In 1996, Wil Smith enrolled as a freshman at Maine’s Bowdoin College. At 27, he had recently finished serving in the Navy. But he set off for school with his 1-year-old daughter, Olivia, in tow. Now that she’s a teenager, Olivia sat down with her dad in an interview to look back on their “college days” together.
“I wasn’t planning on having you as my roommate,” Wil tells Olivia. “I actually thought that if Bowdoin College knew I had you, they wouldn’t let me come to college. So, I hadn’t mentioned it to anyone.”
To help make ends meet, he got a job working at a Staples office supply store, as a cleaner on the night shift.
“I had to take you in with me at work sometimes and hide you in the closet,” Wil recalls with a laugh. “I think I lost something like 27 pounds, just from stress and not eating, because I didn’t have enough for both of us.”
Wil played for Bowdoin’s basketball team. During the 1999 and 2000 seasons, he was the team’s co-captain. And to help him focus on his studies, he got some help from his friends.
“My basketball teammates were my first baby-sitters,” he says. “I just remember coming from class, and there were four giant guys — and then there was this 18-month-old who was tearing up the room.”
Olivia asks, “Were you ever embarrassed bringing me to class? Or just having me in general?”
“I felt a little awkward, but never embarrassed,” Wil says. “There were times when the only way I could get through was to come in and look at you and see you sleeping — and then go back to my studies.”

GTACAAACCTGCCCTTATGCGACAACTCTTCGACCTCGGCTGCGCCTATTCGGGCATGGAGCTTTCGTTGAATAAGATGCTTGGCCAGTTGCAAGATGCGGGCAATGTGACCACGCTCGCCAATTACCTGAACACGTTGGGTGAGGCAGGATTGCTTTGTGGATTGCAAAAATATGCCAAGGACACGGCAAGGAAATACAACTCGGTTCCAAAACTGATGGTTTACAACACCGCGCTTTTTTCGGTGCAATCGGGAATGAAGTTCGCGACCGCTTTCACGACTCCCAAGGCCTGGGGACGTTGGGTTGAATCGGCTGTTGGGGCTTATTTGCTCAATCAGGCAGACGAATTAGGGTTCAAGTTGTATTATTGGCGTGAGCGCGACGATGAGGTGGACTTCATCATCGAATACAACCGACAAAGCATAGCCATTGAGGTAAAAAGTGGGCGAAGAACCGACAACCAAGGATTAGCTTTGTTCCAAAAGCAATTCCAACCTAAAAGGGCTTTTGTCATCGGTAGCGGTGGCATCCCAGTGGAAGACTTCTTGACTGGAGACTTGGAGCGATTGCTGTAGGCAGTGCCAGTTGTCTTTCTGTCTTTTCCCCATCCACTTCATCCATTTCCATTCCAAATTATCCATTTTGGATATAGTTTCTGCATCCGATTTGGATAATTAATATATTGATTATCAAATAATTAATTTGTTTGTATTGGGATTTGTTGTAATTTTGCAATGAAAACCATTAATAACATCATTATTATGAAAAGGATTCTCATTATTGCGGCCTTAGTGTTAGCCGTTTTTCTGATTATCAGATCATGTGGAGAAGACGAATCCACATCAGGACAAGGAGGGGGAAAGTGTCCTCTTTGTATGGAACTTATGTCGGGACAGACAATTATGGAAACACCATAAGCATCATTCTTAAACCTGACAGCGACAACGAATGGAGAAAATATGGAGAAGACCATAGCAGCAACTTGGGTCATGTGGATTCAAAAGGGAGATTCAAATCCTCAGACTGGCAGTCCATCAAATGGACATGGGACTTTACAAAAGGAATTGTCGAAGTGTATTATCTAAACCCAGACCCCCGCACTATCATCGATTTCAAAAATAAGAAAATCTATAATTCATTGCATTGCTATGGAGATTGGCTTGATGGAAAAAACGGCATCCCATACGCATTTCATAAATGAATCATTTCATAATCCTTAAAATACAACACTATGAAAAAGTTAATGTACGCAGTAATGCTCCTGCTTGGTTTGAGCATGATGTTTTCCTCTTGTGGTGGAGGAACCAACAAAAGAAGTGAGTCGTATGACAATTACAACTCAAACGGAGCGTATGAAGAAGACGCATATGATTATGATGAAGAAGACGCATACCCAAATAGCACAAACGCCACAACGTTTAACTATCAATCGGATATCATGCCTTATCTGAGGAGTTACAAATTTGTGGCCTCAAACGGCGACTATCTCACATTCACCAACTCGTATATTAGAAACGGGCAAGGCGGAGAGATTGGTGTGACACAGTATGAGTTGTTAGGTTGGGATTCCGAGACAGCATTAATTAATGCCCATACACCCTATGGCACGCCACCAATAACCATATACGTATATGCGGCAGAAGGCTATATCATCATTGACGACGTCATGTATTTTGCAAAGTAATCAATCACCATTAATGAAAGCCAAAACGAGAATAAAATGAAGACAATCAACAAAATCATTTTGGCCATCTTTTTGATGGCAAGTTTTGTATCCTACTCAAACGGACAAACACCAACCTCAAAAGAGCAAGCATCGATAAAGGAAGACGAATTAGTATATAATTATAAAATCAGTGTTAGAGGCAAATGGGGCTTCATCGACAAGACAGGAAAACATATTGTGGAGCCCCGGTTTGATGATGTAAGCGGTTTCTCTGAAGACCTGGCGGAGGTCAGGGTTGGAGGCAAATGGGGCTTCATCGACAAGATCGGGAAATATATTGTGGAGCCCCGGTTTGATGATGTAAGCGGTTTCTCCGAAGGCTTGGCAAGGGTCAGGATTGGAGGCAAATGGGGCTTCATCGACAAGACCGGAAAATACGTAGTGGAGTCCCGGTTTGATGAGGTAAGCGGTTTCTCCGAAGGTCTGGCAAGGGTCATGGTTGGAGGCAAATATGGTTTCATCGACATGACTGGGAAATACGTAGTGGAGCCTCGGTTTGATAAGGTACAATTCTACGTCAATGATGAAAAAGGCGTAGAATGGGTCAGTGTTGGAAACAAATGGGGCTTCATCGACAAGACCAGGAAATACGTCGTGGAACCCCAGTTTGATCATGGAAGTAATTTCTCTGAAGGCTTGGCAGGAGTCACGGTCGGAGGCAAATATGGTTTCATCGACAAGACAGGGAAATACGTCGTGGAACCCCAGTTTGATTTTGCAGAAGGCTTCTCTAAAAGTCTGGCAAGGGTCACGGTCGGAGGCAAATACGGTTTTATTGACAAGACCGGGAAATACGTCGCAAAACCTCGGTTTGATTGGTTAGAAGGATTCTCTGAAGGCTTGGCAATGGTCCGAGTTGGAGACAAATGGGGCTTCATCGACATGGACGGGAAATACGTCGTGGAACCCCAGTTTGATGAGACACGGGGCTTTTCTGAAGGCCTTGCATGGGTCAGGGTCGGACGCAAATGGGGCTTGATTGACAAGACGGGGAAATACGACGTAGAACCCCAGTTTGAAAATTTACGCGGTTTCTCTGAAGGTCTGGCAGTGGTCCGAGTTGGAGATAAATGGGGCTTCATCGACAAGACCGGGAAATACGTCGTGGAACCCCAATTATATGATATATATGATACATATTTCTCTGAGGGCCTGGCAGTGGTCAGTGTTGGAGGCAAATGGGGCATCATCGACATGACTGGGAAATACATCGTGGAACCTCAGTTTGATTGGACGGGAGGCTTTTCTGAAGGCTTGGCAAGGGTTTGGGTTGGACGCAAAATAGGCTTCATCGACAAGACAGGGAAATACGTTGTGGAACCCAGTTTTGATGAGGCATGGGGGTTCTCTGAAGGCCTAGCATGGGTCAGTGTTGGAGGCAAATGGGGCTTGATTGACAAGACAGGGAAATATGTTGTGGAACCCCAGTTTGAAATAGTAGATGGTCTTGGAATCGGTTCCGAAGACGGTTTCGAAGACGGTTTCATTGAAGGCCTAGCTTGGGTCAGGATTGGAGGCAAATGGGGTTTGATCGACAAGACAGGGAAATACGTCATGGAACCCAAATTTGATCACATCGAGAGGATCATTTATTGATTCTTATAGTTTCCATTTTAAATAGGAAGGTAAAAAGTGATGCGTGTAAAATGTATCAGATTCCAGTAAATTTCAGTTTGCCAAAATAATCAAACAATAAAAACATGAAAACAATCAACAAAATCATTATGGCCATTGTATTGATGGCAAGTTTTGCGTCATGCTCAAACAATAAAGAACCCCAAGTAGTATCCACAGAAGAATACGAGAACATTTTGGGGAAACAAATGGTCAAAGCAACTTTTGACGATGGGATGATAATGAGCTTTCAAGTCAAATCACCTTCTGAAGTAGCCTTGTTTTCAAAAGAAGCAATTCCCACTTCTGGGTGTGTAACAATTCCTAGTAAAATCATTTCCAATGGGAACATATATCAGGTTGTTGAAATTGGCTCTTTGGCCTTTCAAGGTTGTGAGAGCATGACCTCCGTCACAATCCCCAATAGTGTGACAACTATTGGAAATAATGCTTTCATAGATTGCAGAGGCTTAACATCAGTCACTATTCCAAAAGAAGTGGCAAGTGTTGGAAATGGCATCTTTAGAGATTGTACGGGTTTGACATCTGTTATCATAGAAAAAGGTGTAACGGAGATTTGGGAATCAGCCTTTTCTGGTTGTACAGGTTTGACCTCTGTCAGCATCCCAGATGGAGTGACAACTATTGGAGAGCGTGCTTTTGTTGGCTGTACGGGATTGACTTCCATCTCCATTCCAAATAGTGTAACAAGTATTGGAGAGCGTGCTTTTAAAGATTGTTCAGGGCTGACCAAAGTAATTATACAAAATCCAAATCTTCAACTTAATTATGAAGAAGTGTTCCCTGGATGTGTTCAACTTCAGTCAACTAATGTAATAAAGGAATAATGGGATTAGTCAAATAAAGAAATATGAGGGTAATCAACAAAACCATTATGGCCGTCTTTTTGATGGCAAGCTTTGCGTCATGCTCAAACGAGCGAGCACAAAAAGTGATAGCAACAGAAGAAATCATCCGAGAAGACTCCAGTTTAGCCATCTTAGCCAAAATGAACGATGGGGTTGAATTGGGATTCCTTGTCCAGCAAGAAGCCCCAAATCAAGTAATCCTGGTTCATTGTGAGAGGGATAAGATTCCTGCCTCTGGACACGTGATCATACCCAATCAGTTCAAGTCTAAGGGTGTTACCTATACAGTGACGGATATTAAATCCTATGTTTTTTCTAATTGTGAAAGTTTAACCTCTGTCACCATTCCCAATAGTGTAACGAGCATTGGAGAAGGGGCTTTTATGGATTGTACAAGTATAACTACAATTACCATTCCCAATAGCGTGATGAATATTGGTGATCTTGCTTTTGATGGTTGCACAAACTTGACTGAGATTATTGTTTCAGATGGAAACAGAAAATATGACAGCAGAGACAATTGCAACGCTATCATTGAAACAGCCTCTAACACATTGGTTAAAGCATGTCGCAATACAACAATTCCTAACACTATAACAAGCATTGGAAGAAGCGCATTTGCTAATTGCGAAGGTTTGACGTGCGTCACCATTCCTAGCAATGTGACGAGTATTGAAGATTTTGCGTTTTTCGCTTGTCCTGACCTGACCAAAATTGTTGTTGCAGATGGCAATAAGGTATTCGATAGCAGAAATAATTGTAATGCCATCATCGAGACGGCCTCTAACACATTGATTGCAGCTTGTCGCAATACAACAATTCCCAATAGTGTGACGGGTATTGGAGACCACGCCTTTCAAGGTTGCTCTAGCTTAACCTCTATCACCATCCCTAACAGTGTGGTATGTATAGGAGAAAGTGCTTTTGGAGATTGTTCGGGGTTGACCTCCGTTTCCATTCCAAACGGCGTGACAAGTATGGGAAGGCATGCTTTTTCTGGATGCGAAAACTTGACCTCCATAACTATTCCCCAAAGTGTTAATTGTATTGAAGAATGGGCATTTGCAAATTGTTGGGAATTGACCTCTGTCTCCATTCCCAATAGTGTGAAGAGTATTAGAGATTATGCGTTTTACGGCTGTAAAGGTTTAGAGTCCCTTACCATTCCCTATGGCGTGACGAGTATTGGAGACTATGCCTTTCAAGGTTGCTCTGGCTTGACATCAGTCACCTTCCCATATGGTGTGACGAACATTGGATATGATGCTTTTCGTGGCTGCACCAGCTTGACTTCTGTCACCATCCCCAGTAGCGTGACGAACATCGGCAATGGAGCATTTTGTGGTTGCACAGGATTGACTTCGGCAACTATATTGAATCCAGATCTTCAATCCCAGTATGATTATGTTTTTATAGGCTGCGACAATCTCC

Wil graduated from Bowdoin in 2000. He eventually became the school’s associate dean of multicultural student programs, a post he kept for 10 years.
“My graduation day from Bowdoin is a day I’ll never forget,” he says. “You know, all of my classmates, they stood up and gave me the only standing ovation. ”
“I remember walking up with you and having my head on your shoulder,” Olivia says with a laugh.
“Yeah, the dean called both of our names as he presented us with the diploma.”
“So, technically I already graduated from college,” Olivia says.
“Nice try,” Wil says. “The degree only has my name on it. So you still got to go.”
Earlier this year, Wil Smith was diagnosed with colon cancer; he’s now undergoing treatment for stage-three colon cancer. He also serves as the dean of community and multicultural affairs at Berkshire School in Massachusetts.
“I really admire your strength,” his daughter says. “And I love you.”
“I draw my strength from you,” Wil answers. “I always have, and I still do.”
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